1.Provide a general survey of the anthropology of religion, spiritual ecology, Buddhist ecology, sacred places in nature, and related topics.
2.To become familiar with the basic literature and resources on these subjects.
3.To critically analyze spiritual ecology and especially the pros and cons of turning to religion as a source for the reduction or resolution of environmental crises.
The general theory of Ethnology
This course thus aims to introduce students to the ethnographic studies of Chinese culture in both transnational and local levels. The course will first look into the Chinese cultural and ethnic studies as general and how it matters to contemporary Chinese society and social interaction, especially the forming and practices of Guan-Xi network. The second half of the class cluster will focus on the various cases of group identities beyond borders, such as cases from transnational Chinese migration, ethnic identity, minority Chineseness, domestic lobar migration, as well as ethnological observations of minority groups in China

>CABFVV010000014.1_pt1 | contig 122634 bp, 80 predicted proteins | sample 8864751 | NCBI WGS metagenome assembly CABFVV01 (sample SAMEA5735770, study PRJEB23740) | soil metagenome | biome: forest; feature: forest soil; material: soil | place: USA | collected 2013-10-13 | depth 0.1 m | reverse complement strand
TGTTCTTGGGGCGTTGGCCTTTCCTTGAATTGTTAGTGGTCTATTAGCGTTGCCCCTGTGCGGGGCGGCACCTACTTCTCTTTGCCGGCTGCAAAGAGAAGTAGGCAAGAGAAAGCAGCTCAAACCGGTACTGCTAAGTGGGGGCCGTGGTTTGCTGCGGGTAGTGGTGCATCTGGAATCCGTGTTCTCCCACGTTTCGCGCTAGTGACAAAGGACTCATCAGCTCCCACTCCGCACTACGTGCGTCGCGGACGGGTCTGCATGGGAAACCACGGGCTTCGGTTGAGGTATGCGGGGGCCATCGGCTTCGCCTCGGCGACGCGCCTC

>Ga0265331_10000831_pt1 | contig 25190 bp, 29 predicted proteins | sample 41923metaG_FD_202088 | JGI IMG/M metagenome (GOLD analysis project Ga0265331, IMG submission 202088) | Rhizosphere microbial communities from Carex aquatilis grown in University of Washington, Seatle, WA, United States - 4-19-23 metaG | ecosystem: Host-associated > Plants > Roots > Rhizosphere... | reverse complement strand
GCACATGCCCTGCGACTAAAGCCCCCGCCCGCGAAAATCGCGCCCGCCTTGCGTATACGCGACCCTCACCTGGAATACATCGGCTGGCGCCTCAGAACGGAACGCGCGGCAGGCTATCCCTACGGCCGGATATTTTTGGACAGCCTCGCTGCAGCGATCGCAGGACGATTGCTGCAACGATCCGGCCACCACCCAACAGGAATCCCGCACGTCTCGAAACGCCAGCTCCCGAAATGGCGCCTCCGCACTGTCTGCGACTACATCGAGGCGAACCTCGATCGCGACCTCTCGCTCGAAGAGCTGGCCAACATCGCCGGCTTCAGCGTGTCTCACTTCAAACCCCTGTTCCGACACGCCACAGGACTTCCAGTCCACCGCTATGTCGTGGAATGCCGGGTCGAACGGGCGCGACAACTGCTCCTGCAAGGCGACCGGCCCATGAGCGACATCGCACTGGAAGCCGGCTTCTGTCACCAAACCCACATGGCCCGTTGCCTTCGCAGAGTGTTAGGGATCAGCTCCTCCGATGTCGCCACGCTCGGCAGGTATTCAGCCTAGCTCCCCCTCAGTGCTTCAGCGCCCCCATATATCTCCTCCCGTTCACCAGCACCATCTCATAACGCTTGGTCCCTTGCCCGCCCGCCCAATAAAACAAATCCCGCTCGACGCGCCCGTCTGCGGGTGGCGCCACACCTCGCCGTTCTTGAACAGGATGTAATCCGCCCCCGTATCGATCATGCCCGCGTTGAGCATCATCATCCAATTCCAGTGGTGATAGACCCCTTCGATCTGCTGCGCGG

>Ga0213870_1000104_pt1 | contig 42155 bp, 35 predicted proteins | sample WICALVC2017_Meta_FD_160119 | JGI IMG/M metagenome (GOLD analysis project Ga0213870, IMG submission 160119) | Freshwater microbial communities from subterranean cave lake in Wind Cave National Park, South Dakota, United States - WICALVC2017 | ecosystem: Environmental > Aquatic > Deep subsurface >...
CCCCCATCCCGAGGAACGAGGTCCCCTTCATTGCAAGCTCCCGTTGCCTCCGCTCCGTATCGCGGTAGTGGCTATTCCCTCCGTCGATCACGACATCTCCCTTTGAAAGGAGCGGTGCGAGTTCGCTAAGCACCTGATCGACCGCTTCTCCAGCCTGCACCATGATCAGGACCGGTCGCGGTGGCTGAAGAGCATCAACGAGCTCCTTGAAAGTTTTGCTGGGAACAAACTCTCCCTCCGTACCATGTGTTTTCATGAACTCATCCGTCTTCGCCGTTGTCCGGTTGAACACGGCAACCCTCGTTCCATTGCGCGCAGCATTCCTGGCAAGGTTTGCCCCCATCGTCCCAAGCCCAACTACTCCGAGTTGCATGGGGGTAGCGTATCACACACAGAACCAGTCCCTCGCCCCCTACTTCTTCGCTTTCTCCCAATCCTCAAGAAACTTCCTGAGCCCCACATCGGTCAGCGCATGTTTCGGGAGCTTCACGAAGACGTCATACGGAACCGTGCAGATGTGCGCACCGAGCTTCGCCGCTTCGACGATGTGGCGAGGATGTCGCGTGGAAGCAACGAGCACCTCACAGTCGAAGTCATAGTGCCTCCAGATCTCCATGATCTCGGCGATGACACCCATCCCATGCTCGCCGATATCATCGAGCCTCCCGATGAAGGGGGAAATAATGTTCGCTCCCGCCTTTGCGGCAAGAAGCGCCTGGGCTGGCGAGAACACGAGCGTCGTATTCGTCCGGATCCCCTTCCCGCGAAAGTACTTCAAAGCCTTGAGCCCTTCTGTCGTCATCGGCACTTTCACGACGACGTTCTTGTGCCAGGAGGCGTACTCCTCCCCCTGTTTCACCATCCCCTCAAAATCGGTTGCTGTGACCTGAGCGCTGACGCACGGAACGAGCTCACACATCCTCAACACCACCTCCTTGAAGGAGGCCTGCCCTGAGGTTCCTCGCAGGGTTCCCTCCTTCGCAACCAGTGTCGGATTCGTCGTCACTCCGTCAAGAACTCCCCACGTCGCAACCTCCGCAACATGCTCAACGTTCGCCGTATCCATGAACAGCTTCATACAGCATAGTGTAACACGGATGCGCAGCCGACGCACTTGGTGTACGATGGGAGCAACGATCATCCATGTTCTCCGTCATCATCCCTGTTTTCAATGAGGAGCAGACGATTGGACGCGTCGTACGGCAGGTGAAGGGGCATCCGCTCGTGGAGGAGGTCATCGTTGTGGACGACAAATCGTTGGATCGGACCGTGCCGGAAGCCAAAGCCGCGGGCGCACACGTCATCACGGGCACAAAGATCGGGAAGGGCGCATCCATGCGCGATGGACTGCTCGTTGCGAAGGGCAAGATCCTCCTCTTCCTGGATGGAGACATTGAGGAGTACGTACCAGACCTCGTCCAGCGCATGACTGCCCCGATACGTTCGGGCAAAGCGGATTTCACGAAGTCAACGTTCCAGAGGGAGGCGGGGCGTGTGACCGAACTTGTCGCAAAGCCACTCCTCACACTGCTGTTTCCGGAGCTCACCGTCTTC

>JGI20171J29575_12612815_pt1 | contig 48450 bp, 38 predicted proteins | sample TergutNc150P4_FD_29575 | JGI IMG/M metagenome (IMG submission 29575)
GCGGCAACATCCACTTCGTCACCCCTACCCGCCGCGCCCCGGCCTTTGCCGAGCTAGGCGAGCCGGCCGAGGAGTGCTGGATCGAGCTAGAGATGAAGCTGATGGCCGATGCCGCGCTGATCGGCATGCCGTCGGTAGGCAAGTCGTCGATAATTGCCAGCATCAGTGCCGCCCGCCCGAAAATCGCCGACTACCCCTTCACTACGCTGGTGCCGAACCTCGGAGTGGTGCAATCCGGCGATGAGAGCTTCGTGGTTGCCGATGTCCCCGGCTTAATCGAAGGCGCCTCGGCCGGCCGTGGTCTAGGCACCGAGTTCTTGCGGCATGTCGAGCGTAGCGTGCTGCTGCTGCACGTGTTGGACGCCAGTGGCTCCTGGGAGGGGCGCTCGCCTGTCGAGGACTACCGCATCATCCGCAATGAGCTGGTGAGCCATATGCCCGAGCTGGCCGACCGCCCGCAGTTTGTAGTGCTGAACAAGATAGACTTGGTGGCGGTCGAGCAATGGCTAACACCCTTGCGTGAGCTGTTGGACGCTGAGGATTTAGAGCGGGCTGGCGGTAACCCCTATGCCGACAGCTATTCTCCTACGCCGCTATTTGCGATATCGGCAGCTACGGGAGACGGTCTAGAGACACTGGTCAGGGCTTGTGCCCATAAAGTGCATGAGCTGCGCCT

The course has since served pre-graduate level foundational training for new-generation anthropologists. History of the discipline, research subjects, methodology, changing theorizations, sub-disciplines, Chinese anthropology, and political and academic implications of anthropological knowledge have been the core contents of the course.
History of Western Social Thoughts
This course attempts to teach and discuss the social thought of those main thinkers in Western history, so that students have a basic understanding of the generation and development of social thought in Western countries before the birth of modern sociology; to develop the student`s theoretical vision, so that students have an ability to sociological thinking in a broader theoretical and historical background. The Social thought of many great thinkers from ancient Greece to modern society will be taught and discussed in this course, including the Social thought of many great thinkers in the ancient Greek and Roman, the Social thought of many great thinkers in the Middle Ages and the Social thought of many great thinkers in the modern period.
Introduction to Linguistics